Allowing security services to access encrypted messages would also open the door to hackers and criminals, says a former counter-terrorism officer.
On Sunday (March 26) Home Secretary Amber Rudd said intelligence services must be able to access relevant information on encrypted messaging services such as WhatsApp, as Khalid Masood appeared to have used the app moments before he launched an attack on Westminster.
Former Scotland Yard counter-terrorism officer Charles Shoebridge told Sam Delaney it would be dangerous to "open up this so-called 'back door of encryption'" to allow a security service access, as "you also put that weak system there to be exploited, not just by our security services, but also by hackers and criminals."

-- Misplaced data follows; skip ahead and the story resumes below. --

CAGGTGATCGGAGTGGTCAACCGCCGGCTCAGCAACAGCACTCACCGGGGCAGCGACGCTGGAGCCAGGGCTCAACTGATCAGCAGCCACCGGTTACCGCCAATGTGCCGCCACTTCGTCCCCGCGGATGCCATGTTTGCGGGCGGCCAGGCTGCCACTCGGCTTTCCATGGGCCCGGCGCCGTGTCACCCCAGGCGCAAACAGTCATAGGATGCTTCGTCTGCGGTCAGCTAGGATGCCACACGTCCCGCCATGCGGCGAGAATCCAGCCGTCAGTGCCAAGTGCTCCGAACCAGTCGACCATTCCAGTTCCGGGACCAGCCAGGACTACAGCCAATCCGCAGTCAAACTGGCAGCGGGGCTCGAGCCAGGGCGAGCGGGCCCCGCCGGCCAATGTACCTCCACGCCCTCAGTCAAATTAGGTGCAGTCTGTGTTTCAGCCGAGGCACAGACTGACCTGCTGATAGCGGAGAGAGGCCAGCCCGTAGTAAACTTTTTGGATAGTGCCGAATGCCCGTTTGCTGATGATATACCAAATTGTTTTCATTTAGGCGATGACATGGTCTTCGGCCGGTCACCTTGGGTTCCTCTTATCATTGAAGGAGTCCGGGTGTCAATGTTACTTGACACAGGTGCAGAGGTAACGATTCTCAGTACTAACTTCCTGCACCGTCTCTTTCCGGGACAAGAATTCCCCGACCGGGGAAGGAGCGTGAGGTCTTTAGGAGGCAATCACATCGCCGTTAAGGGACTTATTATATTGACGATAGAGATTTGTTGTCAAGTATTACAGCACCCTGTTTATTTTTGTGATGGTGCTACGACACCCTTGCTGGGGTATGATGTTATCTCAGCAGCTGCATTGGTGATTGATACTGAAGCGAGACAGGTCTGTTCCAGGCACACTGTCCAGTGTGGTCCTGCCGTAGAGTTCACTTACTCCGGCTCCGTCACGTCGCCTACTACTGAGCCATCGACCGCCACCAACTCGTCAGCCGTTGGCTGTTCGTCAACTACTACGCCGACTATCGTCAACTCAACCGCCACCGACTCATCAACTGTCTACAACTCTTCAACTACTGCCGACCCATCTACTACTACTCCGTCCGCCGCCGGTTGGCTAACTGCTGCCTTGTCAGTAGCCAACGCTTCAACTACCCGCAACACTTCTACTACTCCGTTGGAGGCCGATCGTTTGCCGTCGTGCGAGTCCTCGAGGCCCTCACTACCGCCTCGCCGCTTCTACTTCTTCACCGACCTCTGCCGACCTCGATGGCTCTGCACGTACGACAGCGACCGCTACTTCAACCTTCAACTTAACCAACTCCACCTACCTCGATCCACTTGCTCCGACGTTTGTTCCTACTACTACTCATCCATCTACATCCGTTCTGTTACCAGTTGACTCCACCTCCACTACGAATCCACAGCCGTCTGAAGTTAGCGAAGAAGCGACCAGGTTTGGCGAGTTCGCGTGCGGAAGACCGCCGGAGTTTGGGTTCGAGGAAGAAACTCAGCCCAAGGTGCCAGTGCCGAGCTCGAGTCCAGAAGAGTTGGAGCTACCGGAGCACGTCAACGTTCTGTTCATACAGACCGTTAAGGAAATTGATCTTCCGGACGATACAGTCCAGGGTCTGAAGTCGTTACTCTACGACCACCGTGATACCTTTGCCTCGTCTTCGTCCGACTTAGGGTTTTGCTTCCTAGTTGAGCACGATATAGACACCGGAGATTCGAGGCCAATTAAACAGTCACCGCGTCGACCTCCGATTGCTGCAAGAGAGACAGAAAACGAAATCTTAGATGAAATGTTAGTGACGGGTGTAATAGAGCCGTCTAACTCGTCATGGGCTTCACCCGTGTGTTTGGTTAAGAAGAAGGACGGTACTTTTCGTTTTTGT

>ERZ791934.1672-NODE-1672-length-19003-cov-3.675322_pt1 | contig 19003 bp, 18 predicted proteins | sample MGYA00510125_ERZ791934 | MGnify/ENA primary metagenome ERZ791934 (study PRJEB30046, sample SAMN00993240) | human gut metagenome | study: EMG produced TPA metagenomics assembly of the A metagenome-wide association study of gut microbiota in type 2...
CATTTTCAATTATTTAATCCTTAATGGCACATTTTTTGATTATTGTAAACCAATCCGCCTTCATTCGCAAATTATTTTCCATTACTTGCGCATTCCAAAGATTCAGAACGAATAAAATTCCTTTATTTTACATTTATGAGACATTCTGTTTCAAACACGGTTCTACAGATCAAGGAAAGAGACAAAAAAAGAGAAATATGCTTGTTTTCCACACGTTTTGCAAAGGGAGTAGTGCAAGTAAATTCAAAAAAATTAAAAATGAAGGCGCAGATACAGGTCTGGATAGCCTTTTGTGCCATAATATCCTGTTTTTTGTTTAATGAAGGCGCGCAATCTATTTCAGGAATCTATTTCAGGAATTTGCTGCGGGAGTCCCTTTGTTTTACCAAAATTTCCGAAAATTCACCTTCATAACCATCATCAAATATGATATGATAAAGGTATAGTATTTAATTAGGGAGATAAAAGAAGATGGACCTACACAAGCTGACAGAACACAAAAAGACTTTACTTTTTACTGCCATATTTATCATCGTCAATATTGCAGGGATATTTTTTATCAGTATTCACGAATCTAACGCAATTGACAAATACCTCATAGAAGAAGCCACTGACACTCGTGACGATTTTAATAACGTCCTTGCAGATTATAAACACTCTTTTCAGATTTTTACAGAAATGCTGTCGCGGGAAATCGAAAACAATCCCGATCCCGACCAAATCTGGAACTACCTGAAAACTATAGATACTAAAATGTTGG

He also said pointed out that Masood wasn't on MI5's 'top 3,000' list of terror suspects, which "suggests very much that if the intelligence services did have the power to monitor somebody’s WhatsApp messages, they wouldn’t have been monitoring his anyway."
Listen to the full interview above